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ISSN
0898-929X
E-ISSN
1530-8898
2014 Impact factor:
4.69

Journal of Cognitive Neuroscience

September 2007, Vol. 19, No. 9, Pages 1435-1452
(doi: 10.1162/jocn.2007.19.9.1435)
© 2007 Massachusetts Institute of Technology
Role of Features and Second-order Spatial Relations in Face Discrimination, Face Recognition, and Individual Face Skills: Behavioral and Functional Magnetic Resonance Imaging Data
Article PDF (427.67 KB)
Abstract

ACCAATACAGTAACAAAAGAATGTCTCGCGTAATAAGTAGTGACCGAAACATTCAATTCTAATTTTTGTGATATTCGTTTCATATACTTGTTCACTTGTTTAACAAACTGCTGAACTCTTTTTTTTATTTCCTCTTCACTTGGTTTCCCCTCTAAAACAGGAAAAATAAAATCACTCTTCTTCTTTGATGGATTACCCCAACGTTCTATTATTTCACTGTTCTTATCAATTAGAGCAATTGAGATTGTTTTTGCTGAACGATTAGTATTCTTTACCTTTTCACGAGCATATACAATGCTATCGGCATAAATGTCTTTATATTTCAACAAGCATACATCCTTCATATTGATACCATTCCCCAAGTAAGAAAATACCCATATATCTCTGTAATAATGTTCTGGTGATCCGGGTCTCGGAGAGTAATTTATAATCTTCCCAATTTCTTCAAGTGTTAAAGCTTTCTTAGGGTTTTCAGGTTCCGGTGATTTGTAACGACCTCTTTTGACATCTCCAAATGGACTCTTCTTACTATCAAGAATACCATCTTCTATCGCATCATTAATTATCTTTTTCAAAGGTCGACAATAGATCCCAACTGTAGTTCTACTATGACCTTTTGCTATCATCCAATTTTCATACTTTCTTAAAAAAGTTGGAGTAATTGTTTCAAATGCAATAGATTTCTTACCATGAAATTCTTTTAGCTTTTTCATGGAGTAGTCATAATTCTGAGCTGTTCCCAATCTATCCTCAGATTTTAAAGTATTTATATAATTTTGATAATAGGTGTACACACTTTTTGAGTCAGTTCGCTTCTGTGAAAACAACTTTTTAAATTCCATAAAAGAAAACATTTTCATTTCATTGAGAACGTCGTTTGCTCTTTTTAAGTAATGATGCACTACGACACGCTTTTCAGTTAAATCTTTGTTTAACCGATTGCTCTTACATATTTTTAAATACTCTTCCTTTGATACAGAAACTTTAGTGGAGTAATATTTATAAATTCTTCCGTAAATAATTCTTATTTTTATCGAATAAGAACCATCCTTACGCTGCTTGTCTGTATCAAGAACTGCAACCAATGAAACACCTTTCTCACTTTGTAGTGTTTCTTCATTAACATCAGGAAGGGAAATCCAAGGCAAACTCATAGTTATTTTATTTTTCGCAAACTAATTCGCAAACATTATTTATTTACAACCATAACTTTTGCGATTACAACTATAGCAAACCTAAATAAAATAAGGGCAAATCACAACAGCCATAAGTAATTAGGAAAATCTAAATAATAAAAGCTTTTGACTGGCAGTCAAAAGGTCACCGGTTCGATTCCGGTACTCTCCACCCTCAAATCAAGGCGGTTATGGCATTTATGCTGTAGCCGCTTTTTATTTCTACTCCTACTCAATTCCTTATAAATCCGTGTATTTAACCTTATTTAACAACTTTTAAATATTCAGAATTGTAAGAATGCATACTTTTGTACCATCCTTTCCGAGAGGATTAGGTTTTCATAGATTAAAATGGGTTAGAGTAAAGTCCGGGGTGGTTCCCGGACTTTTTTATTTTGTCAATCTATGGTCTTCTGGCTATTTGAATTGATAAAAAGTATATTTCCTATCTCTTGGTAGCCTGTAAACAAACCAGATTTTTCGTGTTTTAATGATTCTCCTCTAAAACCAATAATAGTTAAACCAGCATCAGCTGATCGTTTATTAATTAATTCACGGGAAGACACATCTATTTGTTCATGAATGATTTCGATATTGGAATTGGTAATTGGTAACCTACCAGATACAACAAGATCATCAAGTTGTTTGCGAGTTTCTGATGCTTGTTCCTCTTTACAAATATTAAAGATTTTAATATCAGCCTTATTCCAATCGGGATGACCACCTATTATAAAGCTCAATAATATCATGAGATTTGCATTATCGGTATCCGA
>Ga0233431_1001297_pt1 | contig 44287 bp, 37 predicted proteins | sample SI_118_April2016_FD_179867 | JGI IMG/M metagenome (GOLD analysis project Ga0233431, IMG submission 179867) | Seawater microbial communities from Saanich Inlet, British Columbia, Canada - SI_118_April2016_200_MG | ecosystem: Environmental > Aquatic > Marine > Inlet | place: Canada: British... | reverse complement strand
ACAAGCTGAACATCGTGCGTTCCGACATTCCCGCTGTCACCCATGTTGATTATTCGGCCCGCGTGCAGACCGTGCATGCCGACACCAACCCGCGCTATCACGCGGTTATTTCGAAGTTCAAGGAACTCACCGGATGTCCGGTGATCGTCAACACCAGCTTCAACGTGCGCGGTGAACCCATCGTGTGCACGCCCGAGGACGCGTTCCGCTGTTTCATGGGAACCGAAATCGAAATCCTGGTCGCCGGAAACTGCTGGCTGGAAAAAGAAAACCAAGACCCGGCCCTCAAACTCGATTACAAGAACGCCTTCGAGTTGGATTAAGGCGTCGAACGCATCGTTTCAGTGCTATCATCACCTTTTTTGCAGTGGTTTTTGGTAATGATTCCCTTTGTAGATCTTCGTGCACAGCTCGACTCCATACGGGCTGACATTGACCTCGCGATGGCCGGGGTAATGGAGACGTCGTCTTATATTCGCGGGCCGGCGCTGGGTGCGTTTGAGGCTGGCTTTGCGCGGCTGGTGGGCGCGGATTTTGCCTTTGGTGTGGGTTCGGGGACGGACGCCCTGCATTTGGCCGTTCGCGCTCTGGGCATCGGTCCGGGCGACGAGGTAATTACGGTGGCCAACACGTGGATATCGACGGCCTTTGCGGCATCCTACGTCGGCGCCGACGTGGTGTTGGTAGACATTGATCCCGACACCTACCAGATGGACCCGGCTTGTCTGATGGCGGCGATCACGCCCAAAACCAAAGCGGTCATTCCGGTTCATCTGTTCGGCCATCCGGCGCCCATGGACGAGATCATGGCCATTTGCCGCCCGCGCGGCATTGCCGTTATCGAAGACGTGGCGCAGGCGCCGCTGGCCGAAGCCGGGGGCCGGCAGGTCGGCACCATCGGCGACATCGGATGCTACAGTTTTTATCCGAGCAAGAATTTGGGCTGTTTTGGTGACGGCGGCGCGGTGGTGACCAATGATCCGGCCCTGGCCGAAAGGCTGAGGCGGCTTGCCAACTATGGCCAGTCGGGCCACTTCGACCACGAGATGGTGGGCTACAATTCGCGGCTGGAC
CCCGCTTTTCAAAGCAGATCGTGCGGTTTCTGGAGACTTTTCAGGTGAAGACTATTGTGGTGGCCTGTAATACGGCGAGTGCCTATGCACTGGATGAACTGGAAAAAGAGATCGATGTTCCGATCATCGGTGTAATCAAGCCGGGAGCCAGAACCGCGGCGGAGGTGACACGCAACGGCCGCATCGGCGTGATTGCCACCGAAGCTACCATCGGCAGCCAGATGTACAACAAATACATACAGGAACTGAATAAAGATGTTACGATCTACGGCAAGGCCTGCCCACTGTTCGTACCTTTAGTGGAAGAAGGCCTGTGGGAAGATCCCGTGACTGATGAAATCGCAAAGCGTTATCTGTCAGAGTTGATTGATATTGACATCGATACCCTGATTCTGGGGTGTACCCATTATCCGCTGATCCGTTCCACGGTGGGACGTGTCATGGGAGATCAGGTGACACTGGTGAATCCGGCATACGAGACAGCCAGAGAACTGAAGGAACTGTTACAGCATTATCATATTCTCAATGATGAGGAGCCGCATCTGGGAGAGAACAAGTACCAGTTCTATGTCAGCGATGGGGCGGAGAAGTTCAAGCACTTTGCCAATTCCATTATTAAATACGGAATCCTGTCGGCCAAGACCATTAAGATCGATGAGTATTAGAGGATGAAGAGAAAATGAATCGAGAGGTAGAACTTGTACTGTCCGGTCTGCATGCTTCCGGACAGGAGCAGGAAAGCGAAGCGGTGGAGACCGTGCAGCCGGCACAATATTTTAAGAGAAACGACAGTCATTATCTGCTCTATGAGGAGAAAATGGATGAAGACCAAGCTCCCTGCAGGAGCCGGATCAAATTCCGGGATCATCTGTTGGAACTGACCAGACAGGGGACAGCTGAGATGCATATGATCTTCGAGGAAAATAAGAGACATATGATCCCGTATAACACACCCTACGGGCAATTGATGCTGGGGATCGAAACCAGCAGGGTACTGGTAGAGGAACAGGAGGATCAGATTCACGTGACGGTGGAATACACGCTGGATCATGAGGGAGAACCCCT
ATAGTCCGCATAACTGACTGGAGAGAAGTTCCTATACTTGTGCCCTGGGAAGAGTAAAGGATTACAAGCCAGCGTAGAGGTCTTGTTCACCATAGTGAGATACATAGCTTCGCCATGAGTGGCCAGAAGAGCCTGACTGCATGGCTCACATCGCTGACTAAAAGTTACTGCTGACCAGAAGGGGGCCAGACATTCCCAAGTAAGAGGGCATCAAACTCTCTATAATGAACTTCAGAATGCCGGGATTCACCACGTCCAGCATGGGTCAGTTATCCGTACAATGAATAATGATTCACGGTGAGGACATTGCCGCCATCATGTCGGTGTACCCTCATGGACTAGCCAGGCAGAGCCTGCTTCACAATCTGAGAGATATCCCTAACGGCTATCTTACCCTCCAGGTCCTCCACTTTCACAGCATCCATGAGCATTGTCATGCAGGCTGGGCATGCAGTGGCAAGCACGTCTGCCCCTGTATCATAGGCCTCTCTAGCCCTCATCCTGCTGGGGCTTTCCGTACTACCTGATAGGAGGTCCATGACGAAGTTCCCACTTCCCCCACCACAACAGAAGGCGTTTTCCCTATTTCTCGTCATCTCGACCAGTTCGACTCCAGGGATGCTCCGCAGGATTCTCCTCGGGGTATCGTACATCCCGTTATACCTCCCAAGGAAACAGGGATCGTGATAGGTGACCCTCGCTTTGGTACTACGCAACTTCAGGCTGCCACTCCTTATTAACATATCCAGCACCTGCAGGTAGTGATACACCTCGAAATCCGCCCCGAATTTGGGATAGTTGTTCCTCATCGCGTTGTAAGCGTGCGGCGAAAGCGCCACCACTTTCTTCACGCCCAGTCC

We compared the contribution of featural information and second-order spatial relations (spacing between features) in face processing. A fully factorial design has the same or different “features” (eyes, mouth, and nose) across two successive displays, whereas, orthogonally, the second-order spatial relations between those features were the same or different. The range of such changes matched the possibilities within the population of natural face images. Behaviorally, we found that judging whether two successive faces depicted the same person was dominated by features, although second-order spatial relations also contributed. This influence of spatial relations correlated, for individual subjects, with their skill at recognition of faces (as famous, or as previously exposed) in separate behavioral tests. Using the same repetition design in functional magnetic resonance imaging, we found feature-dependent effects in the lateral occipital and right fusiform regions. In addition, there were spatial relation effects in the bilateral inferior occipital gyrus and right fusiform that correlated with individual differences in (separately measured) behavioral sensitivity to those changes. The results suggest that featural and second-order spatial relation aspects of faces make distinct contributions to behavioral discrimination and recognition, with features contributing most to face discrimination and second-order spatial relational aspects correlating best with recognition skills. Distinct neural responses to these aspects were found with functional magnetic resonance imaging, particularly when individual skills were taken into account for the impact of second-order spatial relations.